WASHINGTON — US officials confirmed Turkish press reports on Friday that two Tunisian men had been detained in Turkey in connection with the killing of Ambassador J. Christopher Stevens and three other Americans in the attack on a US diplomatic post in Libya on Sept. 11.
But the officials said they were awaiting more information from the Turkish authorities, and it remained unclear whether the two are suspects or witnesses in the violent attack in Benghazi, which fell on the 11th anniversary of the 2001 terrorist attacks.
Kanal D, a private Turkish television network, said the two were stopped at Ataturk Airport in Istanbul Wednesday as they tried to enter the country using false passports.
Another report, in Sabah, a Turkish newspaper, said that immigration officials had matched the names of the men, who were said to be in their mid-30s, to a list of possible suspects that US intelligence agencies had given to security services in the region.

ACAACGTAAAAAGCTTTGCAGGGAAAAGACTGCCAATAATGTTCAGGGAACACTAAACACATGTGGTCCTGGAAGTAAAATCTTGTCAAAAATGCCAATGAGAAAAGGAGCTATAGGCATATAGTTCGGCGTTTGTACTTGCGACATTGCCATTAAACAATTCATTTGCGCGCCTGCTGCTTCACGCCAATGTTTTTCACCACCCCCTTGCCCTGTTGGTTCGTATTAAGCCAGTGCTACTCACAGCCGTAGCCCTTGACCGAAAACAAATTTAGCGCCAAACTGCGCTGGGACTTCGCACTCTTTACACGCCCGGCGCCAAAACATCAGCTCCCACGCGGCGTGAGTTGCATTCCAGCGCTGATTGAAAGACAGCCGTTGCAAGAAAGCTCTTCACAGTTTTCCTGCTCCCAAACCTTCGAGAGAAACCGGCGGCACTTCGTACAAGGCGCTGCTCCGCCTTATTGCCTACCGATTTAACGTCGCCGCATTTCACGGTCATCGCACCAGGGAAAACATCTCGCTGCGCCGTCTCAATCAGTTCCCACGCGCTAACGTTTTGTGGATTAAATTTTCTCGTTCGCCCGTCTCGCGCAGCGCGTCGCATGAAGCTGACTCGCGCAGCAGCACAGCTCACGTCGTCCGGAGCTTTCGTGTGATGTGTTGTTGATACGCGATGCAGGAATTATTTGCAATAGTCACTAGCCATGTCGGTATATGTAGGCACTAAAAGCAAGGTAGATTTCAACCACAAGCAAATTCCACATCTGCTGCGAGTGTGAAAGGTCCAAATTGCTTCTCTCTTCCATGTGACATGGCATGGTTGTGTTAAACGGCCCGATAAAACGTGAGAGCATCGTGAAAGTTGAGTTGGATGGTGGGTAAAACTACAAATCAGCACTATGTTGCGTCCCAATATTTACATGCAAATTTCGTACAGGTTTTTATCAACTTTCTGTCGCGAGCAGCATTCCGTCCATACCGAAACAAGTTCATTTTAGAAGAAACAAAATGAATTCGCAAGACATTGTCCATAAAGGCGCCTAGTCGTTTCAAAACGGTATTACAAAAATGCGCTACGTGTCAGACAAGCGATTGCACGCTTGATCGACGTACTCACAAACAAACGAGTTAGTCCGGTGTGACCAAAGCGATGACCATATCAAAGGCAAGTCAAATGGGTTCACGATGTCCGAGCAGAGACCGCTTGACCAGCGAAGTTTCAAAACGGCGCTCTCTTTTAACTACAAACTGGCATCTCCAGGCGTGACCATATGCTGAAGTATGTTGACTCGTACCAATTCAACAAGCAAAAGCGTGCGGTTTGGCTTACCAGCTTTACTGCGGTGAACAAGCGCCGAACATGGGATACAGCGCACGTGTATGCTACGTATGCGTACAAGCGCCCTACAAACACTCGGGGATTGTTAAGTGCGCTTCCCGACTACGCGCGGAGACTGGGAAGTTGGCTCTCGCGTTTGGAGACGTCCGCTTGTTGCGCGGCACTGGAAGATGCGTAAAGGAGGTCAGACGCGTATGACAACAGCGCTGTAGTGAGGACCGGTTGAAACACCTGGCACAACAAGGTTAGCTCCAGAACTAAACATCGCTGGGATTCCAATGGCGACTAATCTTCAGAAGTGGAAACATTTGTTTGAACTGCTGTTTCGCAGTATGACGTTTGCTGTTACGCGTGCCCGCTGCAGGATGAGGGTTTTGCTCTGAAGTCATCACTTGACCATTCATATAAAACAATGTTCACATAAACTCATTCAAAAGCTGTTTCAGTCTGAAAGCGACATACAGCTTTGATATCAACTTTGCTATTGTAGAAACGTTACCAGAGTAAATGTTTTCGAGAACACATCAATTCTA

Turkish police officials declined to comment.
A State Department spokesman, Mark C. Toner, said Friday that US officials “have been in contact with the Turkish government on this issue,” but referred more detailed inquiries to the Federal Bureau of Investigation. Asked about the detained Tunisians, an FBI spokesman, Paul E. Bresson, said officials were not “ready to discuss at this point or in any way characterize what their involvement may or may not have been.”
President Obama has repeatedly pledged to “bring to justice” those responsible for the deaths of Stevens, Sean Smith, Tyrone S. Woods, and Glen A. Doherty.